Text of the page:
For centuries Korea was a part of the Chinese feudal tributary system, sending gifts to the Chinese court and submitting to the pre-eminence of the Chinese emperor, an arrangement that bred an attitude of superiority by the Chinese toward Koreans.
Here in proximity, tinges of that arrogance persist, and seafood traders who travel to Rason, reputed to be a showcase of modernity compared with much else in North Korea, remark at how backward it is. “Like China in the ’50s,” said Mr. Jin.
For Chinese traders, importing crab is a lucrative business. They sell not only to upscale restaurants around China, but also to banquet organizers. The sales pitch stresses what is called the purity of the waters around impoverished North Korea compared with the more polluted seas around industrialized Japan and South Korea.
“The fishermen capture the crab deep down, so it is high quality,” said Qu Baojie, whose company imports crab from Rason. “South Korea and Japan can’t compete.”
His crab, branded as Crab Earth, Crab Heaven, is featured at the buffet of the Golden Jaguar, a fashionable Beijing restaurant, and is sold in red boxes suitable for business gifts, he said.
The fishing operations in Rason, an ice-free port that gives year-round sea access to China’s northeastern provinces, work fairly smoothly, Mr. Qu said. Fishing trawlers equipped with South Korean gear ply the waters at night, returning to shore about 4 a.m.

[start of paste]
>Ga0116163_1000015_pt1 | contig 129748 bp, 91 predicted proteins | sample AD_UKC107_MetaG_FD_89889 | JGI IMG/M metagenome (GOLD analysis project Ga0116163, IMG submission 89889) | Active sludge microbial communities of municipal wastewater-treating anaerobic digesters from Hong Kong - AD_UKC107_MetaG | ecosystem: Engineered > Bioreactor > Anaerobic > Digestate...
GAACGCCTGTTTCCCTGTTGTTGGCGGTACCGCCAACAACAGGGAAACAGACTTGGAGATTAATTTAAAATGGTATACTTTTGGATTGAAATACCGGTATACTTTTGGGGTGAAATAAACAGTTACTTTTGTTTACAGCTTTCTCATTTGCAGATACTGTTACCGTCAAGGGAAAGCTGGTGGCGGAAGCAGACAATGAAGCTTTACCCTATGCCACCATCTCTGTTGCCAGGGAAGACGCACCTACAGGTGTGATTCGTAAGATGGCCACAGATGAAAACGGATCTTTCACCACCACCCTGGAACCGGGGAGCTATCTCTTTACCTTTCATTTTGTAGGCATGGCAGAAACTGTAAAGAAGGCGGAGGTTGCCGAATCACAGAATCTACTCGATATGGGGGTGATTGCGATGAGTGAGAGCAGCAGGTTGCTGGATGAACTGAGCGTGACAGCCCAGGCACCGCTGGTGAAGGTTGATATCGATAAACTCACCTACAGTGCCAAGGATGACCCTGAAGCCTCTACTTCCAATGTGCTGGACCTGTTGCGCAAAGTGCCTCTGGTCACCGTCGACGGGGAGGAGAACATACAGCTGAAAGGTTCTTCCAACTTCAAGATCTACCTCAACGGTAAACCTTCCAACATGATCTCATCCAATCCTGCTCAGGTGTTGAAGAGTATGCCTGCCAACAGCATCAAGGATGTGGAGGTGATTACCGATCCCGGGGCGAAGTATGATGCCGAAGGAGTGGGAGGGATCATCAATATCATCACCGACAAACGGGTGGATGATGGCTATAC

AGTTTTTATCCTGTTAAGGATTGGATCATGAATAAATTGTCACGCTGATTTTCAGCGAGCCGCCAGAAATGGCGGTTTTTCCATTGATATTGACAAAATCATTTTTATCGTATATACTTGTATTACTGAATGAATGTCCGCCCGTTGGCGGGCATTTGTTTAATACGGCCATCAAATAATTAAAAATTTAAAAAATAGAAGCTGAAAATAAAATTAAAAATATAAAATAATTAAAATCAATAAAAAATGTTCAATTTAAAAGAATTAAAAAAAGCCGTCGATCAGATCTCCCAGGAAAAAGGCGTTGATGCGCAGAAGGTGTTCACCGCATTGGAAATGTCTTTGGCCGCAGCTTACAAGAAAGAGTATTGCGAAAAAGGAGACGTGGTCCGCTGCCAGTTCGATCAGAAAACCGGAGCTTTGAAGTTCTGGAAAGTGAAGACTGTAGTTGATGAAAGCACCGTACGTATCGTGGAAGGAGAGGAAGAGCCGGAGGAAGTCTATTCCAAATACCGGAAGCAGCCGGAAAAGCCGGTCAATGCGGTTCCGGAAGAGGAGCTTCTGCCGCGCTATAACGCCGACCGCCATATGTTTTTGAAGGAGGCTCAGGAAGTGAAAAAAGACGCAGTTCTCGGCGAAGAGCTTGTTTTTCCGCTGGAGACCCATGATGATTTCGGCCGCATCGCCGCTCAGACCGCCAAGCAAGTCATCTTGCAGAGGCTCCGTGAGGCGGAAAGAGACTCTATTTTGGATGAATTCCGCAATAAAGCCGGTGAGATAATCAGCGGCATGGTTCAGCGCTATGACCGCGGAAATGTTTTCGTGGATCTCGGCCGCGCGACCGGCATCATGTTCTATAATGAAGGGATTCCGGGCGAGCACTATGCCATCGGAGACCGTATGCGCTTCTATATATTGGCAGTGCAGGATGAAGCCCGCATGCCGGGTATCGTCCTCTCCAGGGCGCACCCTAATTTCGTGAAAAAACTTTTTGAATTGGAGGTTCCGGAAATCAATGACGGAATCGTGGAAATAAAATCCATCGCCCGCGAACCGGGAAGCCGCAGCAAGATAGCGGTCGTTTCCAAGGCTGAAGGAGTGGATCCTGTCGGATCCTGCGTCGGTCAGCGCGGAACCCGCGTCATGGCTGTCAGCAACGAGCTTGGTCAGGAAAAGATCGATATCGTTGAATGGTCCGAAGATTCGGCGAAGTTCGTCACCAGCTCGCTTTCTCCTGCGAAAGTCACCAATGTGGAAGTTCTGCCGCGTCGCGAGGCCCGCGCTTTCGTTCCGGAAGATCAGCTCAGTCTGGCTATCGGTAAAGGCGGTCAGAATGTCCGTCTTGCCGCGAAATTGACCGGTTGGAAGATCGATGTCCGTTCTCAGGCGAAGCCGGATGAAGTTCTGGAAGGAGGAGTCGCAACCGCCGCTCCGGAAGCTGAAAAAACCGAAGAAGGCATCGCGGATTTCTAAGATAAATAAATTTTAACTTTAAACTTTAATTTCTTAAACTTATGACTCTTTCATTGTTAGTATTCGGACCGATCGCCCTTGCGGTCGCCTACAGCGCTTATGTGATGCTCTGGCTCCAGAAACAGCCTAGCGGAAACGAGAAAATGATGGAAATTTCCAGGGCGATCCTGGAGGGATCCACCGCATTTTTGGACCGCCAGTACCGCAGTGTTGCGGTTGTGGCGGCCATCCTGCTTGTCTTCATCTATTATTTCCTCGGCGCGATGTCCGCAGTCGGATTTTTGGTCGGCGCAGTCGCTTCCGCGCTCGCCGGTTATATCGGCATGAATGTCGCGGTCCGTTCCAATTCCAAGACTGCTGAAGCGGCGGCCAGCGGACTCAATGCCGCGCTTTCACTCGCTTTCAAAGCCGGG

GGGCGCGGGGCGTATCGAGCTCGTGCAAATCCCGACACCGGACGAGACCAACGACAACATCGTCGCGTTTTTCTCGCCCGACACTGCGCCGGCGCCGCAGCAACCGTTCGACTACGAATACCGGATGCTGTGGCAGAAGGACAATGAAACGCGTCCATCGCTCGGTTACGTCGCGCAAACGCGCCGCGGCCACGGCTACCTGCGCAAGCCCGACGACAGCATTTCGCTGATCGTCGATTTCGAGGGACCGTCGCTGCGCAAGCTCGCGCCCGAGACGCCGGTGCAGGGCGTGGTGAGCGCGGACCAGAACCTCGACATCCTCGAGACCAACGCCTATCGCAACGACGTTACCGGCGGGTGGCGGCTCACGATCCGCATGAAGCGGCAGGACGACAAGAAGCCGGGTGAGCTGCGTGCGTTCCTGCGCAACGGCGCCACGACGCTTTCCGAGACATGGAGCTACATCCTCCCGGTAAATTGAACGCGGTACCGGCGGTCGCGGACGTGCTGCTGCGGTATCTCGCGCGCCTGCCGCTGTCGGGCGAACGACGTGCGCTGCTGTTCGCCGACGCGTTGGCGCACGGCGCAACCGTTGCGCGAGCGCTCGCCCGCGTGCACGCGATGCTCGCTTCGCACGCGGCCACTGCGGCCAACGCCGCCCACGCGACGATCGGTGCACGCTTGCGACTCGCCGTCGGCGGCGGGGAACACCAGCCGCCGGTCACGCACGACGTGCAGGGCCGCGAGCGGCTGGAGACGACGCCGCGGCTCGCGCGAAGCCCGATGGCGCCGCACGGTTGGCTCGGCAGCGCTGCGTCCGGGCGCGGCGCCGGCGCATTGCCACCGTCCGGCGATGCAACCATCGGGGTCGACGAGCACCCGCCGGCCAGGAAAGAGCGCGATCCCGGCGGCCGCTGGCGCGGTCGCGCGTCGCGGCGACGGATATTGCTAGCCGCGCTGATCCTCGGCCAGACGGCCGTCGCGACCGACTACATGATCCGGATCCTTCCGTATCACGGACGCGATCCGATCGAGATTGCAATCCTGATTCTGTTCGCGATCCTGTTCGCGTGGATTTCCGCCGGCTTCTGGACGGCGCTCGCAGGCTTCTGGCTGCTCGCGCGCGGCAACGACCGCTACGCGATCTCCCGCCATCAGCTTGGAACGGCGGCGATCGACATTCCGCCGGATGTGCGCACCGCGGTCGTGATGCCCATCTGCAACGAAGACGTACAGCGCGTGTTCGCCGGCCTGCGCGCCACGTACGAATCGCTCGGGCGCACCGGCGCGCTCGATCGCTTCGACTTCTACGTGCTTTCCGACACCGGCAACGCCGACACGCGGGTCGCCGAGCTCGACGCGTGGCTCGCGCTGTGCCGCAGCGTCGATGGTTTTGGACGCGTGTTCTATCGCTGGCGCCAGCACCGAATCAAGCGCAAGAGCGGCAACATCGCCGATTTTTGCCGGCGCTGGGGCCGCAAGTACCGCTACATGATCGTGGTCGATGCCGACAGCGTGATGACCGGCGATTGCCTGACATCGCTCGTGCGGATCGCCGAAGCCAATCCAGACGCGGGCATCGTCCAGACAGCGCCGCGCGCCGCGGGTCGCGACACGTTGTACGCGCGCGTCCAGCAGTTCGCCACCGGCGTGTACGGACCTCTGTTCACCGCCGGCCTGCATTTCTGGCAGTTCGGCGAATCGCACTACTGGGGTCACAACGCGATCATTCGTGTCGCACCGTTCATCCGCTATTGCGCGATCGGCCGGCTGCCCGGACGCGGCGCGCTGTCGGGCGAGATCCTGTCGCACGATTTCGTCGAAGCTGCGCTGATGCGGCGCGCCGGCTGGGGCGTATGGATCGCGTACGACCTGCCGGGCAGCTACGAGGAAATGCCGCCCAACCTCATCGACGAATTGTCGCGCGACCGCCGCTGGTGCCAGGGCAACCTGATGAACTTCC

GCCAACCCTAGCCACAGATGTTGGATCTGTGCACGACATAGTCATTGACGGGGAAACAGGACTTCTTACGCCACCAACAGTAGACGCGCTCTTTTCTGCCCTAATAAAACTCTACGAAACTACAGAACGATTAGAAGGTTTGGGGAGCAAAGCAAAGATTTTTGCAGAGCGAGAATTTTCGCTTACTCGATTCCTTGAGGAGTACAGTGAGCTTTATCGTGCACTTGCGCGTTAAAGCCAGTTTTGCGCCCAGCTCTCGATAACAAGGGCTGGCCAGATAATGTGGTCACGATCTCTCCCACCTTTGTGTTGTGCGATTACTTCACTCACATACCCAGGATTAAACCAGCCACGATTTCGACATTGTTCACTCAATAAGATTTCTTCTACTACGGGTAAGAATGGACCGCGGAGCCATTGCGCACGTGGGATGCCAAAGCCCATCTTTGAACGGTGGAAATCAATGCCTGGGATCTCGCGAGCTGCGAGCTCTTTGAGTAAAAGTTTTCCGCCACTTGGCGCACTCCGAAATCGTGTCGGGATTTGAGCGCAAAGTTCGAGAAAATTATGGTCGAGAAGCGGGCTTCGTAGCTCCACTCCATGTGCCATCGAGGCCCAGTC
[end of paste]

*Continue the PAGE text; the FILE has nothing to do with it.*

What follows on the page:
Their catches are then transferred to a state-owned plant where some crabs are packed live and others are processed, he said. About 300 North Korean workers are employed during the peak September to December fishing season. Fishing during the breeding season of June to September is banned, he said.
His crab business flourishing, he recently bought a new processing factory in Yanji, Mr. Qu said.
Some of the crab meat was vacuum packed in clear plastic, and sold to other Chinese traders, who in turn dispatched it to the United States, he said. The brand name of North Korean crab meat sold in the United States? “They slap on their own brands,” he said of the American buyers.
He said North Korea’s recent nuclear test would have few consequences for his business. China will continue to invest in Rason, where business conditions had steadily improved, he said. The Agricultural Bank of China, one of China’s big banks, recently opened a branch in the city, making it possible to pay his suppliers, and the North Koreans now allow Chinese traders to take their cellphones into North Korea.
Even though China is by far North Korea’s biggest investor, the North Korean government distrusts the traders, and they are kept apart from North Korean workers, he said. When he has driven to Rason, he has stayed at a state-owned hotel catering specifically to Chinese.
“I don’t care about politics,” said Mr. Qu. “There hasn’t been any impact from the test on my business, and I don’t think there will be. Anyway, China has rented Rason for 50 years.”